Like everybody else across the world, I always find myself becoming engrossed in the Olympic Games every four years. From swimming to athletics and everything in between, I’m always in awe of the athletes who put their blood, sweat and tears into training and make the necessary sacrifices needed for a shot at glory and bringing home a medal.
Speaking from an Irish perspective, it’s been a games filled with highs and lows. The O’Donovan Brothers and Annalise Murphy filled the country with immense pride when they took home silver medals in their events, rowing and sailing respectively. While our hopes of securing medals in boxing came crashing down somewhat controversially, excitement is building for Thomas Barr, who became the first Irish man to earn a place in the 400m hurdles final in over 80 years, after a fantastic run that saw him win his semi-final race. While we may not be reaching the heights of the USA on the medals table, we in Ireland certainly have a lot to be proud of. It’s also always a joy to witness the endeavours of some of sports most famous names, such a Usain Bolt, Michael Phelps, Mo Farah and Jessica Ennis-Hill, putting on stellar performances and smashing records. But I think what has really struck me about these games is the display of Olympic spirit, and indeed the complete lack of it other areas.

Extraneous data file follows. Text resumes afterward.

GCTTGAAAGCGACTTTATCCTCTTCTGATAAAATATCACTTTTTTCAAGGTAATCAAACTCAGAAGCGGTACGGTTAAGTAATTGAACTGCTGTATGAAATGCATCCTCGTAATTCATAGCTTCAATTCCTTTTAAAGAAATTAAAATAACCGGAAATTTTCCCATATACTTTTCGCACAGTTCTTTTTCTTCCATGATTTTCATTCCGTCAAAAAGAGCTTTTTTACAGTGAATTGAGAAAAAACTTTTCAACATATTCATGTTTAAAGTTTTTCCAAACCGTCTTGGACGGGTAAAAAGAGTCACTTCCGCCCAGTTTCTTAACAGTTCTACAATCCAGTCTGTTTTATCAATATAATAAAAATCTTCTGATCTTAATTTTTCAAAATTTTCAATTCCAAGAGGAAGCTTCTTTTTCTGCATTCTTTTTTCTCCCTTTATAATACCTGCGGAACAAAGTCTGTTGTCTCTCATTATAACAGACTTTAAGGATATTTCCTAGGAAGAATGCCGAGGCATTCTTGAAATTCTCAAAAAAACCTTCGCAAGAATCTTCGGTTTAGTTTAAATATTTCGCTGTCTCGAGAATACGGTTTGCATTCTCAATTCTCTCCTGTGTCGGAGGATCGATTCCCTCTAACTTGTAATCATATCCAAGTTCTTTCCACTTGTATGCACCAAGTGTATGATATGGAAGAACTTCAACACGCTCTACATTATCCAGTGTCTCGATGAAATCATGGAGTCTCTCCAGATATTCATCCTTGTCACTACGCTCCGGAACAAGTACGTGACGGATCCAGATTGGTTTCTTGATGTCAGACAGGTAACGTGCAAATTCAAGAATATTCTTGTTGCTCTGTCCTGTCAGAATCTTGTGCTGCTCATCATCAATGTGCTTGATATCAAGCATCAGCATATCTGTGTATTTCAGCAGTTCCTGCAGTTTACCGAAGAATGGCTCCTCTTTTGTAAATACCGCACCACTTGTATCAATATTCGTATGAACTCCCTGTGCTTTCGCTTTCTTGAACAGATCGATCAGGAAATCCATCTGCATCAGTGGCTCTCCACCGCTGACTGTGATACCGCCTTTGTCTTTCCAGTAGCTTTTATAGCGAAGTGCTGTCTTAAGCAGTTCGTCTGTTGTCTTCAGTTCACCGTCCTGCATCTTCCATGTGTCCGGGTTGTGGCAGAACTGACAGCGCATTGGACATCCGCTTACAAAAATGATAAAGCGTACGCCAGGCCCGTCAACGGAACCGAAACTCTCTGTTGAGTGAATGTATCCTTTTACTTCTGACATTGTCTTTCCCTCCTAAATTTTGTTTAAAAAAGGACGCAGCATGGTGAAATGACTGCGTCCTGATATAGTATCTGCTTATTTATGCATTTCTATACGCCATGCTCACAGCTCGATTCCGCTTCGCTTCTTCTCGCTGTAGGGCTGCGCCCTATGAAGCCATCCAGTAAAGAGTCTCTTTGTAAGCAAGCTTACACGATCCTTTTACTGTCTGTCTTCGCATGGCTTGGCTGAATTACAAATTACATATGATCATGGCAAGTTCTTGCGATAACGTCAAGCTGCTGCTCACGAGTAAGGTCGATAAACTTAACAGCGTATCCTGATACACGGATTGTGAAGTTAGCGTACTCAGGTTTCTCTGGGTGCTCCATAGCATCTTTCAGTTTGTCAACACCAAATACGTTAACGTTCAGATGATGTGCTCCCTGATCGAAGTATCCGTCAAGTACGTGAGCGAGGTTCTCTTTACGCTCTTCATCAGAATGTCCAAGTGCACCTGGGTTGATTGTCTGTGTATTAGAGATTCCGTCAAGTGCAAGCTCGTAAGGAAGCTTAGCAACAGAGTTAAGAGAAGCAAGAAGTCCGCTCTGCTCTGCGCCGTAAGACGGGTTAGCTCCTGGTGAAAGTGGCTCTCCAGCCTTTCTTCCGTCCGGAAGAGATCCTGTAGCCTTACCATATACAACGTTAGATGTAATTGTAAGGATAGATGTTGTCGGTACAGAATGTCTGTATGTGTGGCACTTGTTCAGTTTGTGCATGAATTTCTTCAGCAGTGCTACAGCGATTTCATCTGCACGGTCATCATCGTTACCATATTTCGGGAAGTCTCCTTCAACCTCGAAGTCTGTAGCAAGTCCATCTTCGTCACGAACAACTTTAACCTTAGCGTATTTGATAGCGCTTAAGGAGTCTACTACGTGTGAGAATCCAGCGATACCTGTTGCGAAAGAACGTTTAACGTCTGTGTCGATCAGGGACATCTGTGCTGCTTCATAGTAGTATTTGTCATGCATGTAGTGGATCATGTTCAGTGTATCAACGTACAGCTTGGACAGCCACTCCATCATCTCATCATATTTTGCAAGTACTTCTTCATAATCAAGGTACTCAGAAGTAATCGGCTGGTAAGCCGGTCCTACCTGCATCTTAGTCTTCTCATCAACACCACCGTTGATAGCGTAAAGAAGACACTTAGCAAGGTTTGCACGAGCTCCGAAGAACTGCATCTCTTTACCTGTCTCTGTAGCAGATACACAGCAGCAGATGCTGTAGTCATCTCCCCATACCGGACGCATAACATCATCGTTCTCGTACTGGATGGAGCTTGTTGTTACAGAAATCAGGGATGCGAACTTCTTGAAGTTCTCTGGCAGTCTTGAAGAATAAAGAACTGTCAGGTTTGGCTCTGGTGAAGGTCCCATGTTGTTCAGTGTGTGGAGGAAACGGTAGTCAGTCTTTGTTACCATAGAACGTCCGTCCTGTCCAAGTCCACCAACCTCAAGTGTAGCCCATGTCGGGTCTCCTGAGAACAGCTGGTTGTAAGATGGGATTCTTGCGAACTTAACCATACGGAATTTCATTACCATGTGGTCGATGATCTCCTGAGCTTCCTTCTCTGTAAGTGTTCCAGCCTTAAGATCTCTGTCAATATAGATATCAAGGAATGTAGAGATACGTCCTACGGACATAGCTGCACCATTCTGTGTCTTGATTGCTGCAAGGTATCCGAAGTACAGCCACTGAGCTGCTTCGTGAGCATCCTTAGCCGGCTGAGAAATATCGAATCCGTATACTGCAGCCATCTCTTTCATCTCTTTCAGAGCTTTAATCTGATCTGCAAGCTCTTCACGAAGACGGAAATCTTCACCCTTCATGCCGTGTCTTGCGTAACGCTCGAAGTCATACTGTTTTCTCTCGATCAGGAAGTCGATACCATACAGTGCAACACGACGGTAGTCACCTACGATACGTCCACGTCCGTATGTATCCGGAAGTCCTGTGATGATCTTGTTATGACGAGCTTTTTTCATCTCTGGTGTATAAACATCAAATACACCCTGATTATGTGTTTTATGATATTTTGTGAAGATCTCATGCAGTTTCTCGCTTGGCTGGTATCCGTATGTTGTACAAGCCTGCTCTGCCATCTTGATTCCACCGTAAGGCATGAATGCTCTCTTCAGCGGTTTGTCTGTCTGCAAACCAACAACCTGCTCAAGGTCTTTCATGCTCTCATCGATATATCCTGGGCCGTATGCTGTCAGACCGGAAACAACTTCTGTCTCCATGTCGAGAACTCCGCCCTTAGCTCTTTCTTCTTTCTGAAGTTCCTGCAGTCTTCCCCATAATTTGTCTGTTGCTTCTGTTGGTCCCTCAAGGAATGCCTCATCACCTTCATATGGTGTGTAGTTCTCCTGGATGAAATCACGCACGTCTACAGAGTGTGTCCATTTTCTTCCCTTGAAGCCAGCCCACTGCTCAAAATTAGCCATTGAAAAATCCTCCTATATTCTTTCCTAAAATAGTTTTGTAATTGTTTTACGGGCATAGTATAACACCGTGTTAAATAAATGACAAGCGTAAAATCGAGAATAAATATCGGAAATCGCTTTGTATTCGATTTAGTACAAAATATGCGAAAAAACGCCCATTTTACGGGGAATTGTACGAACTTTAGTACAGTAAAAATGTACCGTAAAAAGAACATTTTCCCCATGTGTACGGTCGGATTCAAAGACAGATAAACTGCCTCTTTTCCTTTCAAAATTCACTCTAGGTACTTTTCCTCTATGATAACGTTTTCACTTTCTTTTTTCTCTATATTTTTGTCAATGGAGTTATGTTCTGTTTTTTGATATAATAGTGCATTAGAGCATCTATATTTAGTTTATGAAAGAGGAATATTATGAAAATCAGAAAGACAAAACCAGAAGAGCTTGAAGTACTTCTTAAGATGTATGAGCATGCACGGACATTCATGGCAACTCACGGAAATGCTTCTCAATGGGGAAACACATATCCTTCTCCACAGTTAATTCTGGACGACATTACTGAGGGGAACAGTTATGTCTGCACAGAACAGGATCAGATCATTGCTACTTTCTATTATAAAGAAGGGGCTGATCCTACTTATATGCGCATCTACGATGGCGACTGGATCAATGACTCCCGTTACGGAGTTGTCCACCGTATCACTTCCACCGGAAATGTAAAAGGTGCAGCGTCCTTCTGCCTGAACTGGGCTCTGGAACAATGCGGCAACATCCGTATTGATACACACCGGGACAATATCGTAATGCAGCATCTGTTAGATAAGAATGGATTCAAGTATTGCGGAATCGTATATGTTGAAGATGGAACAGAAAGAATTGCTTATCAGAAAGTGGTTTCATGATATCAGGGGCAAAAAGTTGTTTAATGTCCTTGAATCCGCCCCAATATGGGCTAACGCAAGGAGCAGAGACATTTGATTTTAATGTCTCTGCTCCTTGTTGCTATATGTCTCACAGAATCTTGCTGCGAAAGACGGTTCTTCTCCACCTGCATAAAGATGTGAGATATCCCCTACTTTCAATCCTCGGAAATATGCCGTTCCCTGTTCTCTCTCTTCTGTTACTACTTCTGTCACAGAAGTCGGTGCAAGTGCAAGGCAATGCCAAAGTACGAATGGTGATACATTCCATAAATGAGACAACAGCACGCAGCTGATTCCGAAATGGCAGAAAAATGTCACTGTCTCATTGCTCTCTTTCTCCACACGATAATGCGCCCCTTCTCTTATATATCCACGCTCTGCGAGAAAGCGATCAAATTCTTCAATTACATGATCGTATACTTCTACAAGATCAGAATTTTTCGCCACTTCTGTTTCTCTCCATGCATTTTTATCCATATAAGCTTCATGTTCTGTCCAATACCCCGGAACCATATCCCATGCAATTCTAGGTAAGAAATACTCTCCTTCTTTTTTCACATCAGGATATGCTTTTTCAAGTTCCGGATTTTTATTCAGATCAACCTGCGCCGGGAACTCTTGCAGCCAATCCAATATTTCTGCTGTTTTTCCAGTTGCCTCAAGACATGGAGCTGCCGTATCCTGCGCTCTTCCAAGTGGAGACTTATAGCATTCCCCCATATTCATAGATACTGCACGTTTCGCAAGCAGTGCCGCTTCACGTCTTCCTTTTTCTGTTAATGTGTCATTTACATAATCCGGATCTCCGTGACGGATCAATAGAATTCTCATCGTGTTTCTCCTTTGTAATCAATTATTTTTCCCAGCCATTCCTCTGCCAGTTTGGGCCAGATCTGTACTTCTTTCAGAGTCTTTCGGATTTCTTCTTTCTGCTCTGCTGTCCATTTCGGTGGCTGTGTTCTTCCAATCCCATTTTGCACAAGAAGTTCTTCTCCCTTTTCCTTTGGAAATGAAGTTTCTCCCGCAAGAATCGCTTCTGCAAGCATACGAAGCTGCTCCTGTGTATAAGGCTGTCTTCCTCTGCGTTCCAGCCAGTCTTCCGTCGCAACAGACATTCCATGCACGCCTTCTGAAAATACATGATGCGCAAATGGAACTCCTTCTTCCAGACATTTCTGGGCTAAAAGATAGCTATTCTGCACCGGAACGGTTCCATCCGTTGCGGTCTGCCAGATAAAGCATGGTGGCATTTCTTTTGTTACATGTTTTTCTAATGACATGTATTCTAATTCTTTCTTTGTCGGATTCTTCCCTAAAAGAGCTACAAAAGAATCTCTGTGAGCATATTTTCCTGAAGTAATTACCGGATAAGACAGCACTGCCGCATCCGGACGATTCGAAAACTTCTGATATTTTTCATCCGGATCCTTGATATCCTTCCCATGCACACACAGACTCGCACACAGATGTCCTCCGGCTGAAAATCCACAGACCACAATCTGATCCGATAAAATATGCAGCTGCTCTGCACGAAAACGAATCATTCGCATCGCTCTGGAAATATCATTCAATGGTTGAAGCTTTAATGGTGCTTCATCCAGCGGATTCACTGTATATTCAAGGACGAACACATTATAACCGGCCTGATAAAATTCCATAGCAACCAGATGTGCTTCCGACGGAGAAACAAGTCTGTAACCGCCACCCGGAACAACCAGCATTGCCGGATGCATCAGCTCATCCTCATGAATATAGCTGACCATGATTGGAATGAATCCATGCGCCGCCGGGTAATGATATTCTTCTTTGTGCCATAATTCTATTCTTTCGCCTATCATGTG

On Tuesday, the world was treated to a true display of sportsmanship during one of the heats in the women’s 5,000m race. During the race, New Zealander Nikki Hamblin and American Abbey D’Agostino collided and fell to the ground. After putting in so much effort to be there, and in D’Agostino’s case picking up an injury in the fall, both women would have been understandably devastated. But what happened next was truly heartwarming to witness, as Hamblin helped her competitor to her feet and helped her to cross the finish line. For me, and many others, it’s exactly what the Olympic spirit is all about, showing respect to your fellow man. Both ladies deserve to be commended for their actions, and it’s great to hear that after initially not qualifying, both of these inspiring women will be allowed to compete in Friday’s final if they are fit enough to.